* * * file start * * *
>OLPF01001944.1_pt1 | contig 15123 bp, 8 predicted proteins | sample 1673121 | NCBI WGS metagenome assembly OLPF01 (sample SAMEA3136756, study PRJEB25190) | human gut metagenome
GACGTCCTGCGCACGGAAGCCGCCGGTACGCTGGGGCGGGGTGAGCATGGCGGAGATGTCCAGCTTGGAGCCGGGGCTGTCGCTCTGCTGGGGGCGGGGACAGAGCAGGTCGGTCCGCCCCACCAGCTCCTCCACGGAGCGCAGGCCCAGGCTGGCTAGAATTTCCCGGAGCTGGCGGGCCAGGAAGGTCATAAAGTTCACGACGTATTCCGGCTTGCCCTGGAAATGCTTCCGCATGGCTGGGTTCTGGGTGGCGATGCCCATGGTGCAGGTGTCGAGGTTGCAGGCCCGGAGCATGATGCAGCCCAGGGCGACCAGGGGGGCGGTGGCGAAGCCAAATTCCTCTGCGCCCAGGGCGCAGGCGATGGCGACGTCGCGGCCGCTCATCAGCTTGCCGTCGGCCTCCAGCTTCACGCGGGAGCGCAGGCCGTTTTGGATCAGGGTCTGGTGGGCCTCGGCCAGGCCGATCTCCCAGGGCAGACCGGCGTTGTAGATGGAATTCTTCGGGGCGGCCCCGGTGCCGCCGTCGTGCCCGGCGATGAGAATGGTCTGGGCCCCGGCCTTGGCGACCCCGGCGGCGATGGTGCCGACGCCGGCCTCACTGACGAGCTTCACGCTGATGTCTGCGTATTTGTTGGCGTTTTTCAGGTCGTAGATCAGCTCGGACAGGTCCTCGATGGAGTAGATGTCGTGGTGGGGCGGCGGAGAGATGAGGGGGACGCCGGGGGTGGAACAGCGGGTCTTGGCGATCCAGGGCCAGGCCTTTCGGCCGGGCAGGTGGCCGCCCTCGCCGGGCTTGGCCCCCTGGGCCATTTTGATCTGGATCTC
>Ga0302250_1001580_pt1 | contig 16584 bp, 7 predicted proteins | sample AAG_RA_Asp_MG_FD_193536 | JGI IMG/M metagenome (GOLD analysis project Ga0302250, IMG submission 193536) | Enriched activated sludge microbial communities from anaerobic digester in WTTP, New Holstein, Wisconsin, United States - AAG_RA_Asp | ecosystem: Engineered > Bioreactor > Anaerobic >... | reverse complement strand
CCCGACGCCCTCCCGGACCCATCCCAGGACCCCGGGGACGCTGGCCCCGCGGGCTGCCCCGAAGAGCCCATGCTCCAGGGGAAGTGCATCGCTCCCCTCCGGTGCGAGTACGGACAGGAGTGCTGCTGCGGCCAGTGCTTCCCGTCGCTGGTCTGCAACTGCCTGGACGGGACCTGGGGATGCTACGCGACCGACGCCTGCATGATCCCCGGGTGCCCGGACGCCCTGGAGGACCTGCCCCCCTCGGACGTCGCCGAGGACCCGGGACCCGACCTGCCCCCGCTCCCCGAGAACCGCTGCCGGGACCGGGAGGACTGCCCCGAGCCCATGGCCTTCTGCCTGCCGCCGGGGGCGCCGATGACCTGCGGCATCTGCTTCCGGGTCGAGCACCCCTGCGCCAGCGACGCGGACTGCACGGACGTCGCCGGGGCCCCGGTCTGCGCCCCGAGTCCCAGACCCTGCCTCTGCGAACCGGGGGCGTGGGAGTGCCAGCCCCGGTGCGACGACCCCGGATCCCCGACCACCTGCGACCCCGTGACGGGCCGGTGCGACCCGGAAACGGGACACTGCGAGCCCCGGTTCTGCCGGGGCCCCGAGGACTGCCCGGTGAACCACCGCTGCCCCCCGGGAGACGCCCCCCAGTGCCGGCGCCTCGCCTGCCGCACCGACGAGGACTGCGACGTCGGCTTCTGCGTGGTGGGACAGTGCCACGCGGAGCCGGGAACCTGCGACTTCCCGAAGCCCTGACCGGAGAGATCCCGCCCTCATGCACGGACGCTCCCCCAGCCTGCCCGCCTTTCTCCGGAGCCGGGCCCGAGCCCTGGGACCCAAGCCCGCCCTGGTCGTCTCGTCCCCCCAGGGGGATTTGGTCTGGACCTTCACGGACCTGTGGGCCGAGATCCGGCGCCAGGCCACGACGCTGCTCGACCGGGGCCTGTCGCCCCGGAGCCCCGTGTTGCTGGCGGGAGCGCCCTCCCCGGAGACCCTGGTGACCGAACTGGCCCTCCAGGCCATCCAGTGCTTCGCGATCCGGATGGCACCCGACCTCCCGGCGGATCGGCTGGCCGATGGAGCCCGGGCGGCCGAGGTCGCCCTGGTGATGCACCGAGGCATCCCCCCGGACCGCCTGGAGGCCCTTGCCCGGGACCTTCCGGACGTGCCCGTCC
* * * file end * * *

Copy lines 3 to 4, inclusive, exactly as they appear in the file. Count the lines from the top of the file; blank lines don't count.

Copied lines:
>Ga0302250_1001580_pt1 | contig 16584 bp, 7 predicted proteins | sample AAG_RA_Asp_MG_FD_193536 | JGI IMG/M metagenome (GOLD analysis project Ga0302250, IMG submission 193536) | Enriched activated sludge microbial communities from anaerobic digester in WTTP, New Holstein, Wisconsin, United States - AAG_RA_Asp | ecosystem: Engineered > Bioreactor > Anaerobic >... | reverse complement strand
CCCGACGCCCTCCCGGACCCATCCCAGGACCCCGGGGACGCTGGCCCCGCGGGCTGCCCCGAAGAGCCCATGCTCCAGGGGAAGTGCATCGCTCCCCTCCGGTGCGAGTACGGACAGGAGTGCTGCTGCGGCCAGTGCTTCCCGTCGCTGGTCTGCAACTGCCTGGACGGGACCTGGGGATGCTACGCGACCGACGCCTGCATGATCCCCGGGTGCCCGGACGCCCTGGAGGACCTGCCCCCCTCGGACGTCGCCGAGGACCCGGGACCCGACCTGCCCCCGCTCCCCGAGAACCGCTGCCGGGACCGGGAGGACTGCCCCGAGCCCATGGCCTTCTGCCTGCCGCCGGGGGCGCCGATGACCTGCGGCATCTGCTTCCGGGTCGAGCACCCCTGCGCCAGCGACGCGGACTGCACGGACGTCGCCGGGGCCCCGGTCTGCGCCCCGAGTCCCAGACCCTGCCTCTGCGAACCGGGGGCGTGGGAGTGCCAGCCCCGGTGCGACGACCCCGGATCCCCGACCACCTGCGACCCCGTGACGGGCCGGTGCGACCCGGAAACGGGACACTGCGAGCCCCGGTTCTGCCGGGGCCCCGAGGACTGCCCGGTGAACCACCGCTGCCCCCCGGGAGACGCCCCCCAGTGCCGGCGCCTCGCCTGCCGCACCGACGAGGACTGCGACGTCGGCTTCTGCGTGGTGGGACAGTGCCACGCGGAGCCGGGAACCTGCGACTTCCCGAAGCCCTGACCGGAGAGATCCCGCCCTCATGCACGGACGCTCCCCCAGCCTGCCCGCCTTTCTCCGGAGCCGGGCCCGAGCCCTGGGACCCAAGCCCGCCCTGGTCGTCTCGTCCCCCCAGGGGGATTTGGTCTGGACCTTCACGGACCTGTGGGCCGAGATCCGGCGCCAGGCCACGACGCTGCTCGACCGGGGCCTGTCGCCCCGGAGCCCCGTGTTGCTGGCGGGAGCGCCCTCCCCGGAGACCCTGGTGACCGAACTGGCCCTCCAGGCCATCCAGTGCTTCGCGATCCGGATGGCACCCGACCTCCCGGCGGATCGGCTGGCCGATGGAGCCCGGGCGGCCGAGGTCGCCCTGGTGATGCACCGAGGCATCCCCCCGGACCGCCTGGAGGCCCTTGCCCGGGACCTTCCGGACGTGCCCGTCC